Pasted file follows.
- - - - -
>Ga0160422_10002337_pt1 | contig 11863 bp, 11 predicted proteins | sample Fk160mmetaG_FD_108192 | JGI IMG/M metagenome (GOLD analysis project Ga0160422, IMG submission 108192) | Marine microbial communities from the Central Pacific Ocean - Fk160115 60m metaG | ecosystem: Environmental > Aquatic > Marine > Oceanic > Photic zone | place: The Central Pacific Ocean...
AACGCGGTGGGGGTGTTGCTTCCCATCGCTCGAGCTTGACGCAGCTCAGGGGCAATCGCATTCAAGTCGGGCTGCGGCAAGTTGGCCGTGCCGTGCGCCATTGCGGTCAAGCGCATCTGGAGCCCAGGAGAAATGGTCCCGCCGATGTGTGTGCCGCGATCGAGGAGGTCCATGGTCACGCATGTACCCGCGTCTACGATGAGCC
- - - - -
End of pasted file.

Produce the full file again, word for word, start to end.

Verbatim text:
>Ga0160422_10002337_pt1 | contig 11863 bp, 11 predicted proteins | sample Fk160mmetaG_FD_108192 | JGI IMG/M metagenome (GOLD analysis project Ga0160422, IMG submission 108192) | Marine microbial communities from the Central Pacific Ocean - Fk160115 60m metaG | ecosystem: Environmental > Aquatic > Marine > Oceanic > Photic zone | place: The Central Pacific Ocean...
AACGCGGTGGGGGTGTTGCTTCCCATCGCTCGAGCTTGACGCAGCTCAGGGGCAATCGCATTCAAGTCGGGCTGCGGCAAGTTGGCCGTGCCGTGCGCCATTGCGGTCAAGCGCATCTGGAGCCCAGGAGAAATGGTCCCGCCGATGTGTGTGCCGCGATCGAGGAGGTCCATGGTCACGCATGTACCCGCGTCTACGATGAGCC